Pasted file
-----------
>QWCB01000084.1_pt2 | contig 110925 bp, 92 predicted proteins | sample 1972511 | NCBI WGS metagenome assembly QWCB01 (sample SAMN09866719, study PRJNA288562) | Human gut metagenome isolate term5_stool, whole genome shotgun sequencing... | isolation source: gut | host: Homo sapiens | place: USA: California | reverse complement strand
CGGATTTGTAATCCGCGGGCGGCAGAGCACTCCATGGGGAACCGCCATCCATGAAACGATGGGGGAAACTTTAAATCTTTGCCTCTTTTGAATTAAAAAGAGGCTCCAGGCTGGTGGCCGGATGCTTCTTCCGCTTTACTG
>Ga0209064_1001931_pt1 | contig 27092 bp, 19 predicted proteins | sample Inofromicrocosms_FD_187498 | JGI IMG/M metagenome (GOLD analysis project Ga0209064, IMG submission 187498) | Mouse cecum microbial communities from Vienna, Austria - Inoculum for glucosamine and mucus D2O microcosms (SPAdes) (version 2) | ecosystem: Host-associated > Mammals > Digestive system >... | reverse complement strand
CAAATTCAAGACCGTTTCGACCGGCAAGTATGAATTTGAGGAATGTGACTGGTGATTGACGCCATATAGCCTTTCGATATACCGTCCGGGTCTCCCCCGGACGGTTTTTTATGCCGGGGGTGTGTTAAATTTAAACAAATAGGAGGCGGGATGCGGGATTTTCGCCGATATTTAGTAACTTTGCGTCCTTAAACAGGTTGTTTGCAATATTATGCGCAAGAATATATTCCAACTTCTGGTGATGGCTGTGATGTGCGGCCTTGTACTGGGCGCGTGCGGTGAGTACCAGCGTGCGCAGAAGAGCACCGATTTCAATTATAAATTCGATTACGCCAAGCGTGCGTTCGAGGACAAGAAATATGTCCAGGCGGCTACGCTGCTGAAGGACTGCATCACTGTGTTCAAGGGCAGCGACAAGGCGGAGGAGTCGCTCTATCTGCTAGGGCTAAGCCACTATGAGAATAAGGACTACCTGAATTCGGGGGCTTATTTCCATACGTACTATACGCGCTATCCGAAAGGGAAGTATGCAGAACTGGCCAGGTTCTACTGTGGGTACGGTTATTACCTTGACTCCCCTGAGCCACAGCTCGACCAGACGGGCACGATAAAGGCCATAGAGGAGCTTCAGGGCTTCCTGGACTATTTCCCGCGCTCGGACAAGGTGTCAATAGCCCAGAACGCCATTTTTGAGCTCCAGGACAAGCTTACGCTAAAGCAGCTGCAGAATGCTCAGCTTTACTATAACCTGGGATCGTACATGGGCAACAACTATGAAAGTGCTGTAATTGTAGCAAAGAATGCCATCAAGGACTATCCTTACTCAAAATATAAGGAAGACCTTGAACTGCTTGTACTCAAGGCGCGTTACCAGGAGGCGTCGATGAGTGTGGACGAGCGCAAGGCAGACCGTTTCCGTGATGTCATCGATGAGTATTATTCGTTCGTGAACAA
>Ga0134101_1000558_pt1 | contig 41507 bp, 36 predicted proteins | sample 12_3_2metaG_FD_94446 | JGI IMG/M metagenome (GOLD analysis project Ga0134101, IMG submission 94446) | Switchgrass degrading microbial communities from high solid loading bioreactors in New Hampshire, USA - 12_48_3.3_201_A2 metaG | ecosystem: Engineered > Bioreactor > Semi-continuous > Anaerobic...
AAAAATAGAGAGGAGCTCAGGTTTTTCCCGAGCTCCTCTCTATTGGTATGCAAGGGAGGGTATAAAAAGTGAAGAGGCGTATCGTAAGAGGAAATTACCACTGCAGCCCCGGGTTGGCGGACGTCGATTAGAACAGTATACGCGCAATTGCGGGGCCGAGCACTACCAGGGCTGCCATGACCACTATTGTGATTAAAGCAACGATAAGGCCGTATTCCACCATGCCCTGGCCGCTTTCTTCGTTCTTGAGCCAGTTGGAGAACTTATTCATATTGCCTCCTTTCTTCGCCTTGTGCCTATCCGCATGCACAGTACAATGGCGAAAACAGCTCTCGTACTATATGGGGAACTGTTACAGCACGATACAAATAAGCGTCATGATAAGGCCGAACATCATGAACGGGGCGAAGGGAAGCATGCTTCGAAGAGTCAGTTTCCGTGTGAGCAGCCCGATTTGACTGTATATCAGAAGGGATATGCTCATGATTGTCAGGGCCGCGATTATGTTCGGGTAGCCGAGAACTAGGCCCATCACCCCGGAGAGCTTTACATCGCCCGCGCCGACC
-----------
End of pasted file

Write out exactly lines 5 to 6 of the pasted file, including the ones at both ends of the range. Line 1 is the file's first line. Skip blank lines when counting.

>Ga0134101_1000558_pt1 | contig 41507 bp, 36 predicted proteins | sample 12_3_2metaG_FD_94446 | JGI IMG/M metagenome (GOLD analysis project Ga0134101, IMG submission 94446) | Switchgrass degrading microbial communities from high solid loading bioreactors in New Hampshire, USA - 12_48_3.3_201_A2 metaG | ecosystem: Engineered > Bioreactor > Semi-continuous > Anaerobic...
AAAAATAGAGAGGAGCTCAGGTTTTTCCCGAGCTCCTCTCTATTGGTATGCAAGGGAGGGTATAAAAAGTGAAGAGGCGTATCGTAAGAGGAAATTACCACTGCAGCCCCGGGTTGGCGGACGTCGATTAGAACAGTATACGCGCAATTGCGGGGCCGAGCACTACCAGGGCTGCCATGACCACTATTGTGATTAAAGCAACGATAAGGCCGTATTCCACCATGCCCTGGCCGCTTTCTTCGTTCTTGAGCCAGTTGGAGAACTTATTCATATTGCCTCCTTTCTTCGCCTTGTGCCTATCCGCATGCACAGTACAATGGCGAAAACAGCTCTCGTACTATATGGGGAACTGTTACAGCACGATACAAATAAGCGTCATGATAAGGCCGAACATCATGAACGGGGCGAAGGGAAGCATGCTTCGAAGAGTCAGTTTCCGTGTGAGCAGCCCGATTTGACTGTATATCAGAAGGGATATGCTCATGATTGTCAGGGCCGCGATTATGTTCGGGTAGCCGAGAACTAGGCCCATCACCCCGGAGAGCTTTACATCGCCCGCGCCGACC